I am retracing my relationship with plastics which began with my father who studied chemistry in the 1950s to become a plastics technologist. Plastics were an ever present but invisible in our family home; as a source of income, as vital tools that appeared to make our lives easier and as a continual ‘modern’ habit.
The artwork, patterns and coastal microplastic arrangements I make, reflect back to the viewer what we value and when we valued it, guessing and imagining what purpose or function the original pieces performed in a previous life.
The flat lay images also highlight the ingenuity and brilliance of so many who have designed and conceived objects, products and solutions in industry since plastics were first invented in 1907; and it is this same human creativity that we will need to solve the current waste crisis we have.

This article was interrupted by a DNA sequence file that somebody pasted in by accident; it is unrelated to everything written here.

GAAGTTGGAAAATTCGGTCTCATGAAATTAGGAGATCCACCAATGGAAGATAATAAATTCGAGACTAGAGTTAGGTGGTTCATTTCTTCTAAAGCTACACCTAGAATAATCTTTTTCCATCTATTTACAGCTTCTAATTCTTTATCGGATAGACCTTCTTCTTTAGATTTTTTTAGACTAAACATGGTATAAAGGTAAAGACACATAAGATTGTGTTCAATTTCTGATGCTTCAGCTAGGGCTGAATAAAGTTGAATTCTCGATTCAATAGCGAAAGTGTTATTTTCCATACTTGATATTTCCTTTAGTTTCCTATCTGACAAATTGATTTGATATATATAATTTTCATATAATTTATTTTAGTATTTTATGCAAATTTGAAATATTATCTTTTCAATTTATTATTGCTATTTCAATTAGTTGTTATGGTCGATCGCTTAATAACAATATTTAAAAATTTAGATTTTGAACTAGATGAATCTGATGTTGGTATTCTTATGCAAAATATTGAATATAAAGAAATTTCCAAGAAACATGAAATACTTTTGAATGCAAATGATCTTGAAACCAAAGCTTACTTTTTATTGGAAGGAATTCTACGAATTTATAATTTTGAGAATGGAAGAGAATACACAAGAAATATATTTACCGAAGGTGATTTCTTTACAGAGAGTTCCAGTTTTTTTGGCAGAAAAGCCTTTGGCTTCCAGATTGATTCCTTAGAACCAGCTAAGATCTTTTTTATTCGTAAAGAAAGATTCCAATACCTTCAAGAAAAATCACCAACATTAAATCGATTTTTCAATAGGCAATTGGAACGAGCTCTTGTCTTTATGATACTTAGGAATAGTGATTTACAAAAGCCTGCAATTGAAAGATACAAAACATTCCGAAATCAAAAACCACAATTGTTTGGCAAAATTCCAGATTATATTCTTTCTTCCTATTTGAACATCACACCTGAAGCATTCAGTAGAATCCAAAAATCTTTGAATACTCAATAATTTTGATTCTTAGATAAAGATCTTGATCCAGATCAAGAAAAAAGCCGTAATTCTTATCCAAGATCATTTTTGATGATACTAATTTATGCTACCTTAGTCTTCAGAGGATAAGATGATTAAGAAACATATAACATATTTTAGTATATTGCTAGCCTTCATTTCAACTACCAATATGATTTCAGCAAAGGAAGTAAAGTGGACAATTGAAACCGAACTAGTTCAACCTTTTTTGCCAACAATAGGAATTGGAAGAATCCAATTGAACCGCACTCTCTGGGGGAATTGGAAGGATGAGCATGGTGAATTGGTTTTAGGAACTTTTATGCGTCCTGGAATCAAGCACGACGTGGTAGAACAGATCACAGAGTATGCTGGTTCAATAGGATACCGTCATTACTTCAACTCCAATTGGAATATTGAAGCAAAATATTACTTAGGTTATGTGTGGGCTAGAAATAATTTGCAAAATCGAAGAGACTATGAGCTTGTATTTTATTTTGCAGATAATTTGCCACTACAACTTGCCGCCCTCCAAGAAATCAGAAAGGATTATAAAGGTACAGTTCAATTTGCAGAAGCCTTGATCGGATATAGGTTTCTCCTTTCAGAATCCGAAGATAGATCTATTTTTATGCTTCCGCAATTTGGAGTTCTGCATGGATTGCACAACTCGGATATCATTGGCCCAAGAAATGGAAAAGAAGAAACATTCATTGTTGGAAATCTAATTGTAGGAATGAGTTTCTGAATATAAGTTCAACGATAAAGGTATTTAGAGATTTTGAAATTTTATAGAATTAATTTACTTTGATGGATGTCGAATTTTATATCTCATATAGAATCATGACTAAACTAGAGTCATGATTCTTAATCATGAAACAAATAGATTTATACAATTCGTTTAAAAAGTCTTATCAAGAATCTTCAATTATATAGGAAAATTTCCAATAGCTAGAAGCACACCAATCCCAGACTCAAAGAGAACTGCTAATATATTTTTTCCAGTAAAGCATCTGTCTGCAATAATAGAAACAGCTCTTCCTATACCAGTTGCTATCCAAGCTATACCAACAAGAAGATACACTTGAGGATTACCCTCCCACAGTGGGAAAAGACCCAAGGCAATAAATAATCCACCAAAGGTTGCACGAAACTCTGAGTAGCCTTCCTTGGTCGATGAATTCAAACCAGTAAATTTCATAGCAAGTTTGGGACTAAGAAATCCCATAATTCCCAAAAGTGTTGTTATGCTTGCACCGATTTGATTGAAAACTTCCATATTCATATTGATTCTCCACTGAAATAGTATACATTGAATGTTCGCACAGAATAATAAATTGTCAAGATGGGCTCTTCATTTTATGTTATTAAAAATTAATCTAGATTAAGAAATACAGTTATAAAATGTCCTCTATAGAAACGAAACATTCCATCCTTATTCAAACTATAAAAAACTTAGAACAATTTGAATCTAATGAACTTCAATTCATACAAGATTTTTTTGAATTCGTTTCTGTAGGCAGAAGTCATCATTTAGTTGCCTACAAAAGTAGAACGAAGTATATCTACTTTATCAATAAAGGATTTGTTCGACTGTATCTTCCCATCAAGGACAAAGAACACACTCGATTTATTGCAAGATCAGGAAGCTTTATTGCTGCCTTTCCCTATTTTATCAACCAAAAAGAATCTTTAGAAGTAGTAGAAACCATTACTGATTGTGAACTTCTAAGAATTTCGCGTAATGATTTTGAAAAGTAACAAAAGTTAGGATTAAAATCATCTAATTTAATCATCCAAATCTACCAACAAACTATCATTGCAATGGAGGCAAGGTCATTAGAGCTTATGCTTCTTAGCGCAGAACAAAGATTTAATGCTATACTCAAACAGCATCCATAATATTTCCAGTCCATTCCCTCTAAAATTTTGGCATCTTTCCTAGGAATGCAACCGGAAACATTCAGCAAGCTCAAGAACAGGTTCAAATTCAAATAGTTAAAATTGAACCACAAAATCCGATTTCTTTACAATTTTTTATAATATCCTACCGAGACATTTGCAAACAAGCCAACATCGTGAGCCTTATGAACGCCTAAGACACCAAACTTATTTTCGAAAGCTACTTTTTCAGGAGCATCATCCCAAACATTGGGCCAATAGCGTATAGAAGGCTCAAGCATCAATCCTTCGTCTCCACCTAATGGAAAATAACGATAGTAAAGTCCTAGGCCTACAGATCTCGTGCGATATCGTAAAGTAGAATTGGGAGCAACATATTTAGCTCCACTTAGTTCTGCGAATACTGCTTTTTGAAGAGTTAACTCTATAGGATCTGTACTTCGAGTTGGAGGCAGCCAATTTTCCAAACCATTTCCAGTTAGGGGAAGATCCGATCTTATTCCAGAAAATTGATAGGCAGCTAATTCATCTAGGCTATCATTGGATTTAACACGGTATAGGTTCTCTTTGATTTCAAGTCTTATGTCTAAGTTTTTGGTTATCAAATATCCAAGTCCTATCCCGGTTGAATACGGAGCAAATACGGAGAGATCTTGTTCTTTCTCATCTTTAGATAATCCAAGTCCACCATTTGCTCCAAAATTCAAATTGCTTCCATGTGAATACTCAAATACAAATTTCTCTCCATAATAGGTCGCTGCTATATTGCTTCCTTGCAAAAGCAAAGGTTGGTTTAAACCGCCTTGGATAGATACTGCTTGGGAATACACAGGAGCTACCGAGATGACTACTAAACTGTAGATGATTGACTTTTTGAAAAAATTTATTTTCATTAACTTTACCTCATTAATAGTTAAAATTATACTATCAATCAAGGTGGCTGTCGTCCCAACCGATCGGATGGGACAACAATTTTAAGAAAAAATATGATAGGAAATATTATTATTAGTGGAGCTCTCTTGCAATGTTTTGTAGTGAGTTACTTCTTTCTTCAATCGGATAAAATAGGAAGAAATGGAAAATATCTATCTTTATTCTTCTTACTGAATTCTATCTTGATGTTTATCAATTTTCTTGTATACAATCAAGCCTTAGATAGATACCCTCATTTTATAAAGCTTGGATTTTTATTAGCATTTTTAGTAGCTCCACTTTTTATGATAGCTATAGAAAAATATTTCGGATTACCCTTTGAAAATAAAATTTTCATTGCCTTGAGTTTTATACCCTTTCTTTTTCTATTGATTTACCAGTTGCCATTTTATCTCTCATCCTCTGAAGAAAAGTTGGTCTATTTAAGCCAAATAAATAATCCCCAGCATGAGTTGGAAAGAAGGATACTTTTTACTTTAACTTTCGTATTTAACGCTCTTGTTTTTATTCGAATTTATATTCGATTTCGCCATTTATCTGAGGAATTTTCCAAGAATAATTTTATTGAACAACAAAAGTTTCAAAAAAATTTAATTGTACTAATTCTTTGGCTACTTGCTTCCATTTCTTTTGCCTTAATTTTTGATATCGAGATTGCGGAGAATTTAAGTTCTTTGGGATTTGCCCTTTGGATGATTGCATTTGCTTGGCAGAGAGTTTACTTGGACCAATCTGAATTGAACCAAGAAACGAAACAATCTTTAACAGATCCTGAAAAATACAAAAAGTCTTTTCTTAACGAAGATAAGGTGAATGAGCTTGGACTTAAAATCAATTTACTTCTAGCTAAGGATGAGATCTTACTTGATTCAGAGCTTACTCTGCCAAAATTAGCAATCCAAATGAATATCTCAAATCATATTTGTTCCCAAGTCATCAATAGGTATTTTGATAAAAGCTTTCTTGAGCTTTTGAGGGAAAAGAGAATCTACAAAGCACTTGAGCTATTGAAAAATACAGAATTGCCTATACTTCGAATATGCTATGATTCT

I am interested in the colour, tone and the qualities of these man-made materials. There is a wonder and vibrancy present in the plastic flotsam I find during my beach cleans which mirrors our own lives, if we take time to look and to feel it. Circles are continual and universally found in nature so I feel they are the most poignant shape to re-represent the waste we produce that we once valued so highly.
Recently I have been collaborating with a PhD student at Hull University, turning her microplastics data from the Mekong River in Thailand into a flat lay images. We aim to engage people in a new way to share what scientists are discovering about the natural world and to further develop discussion about plastic usage and behaviour.
We cannot change the world by simply looking at it, but we can in the way we live within it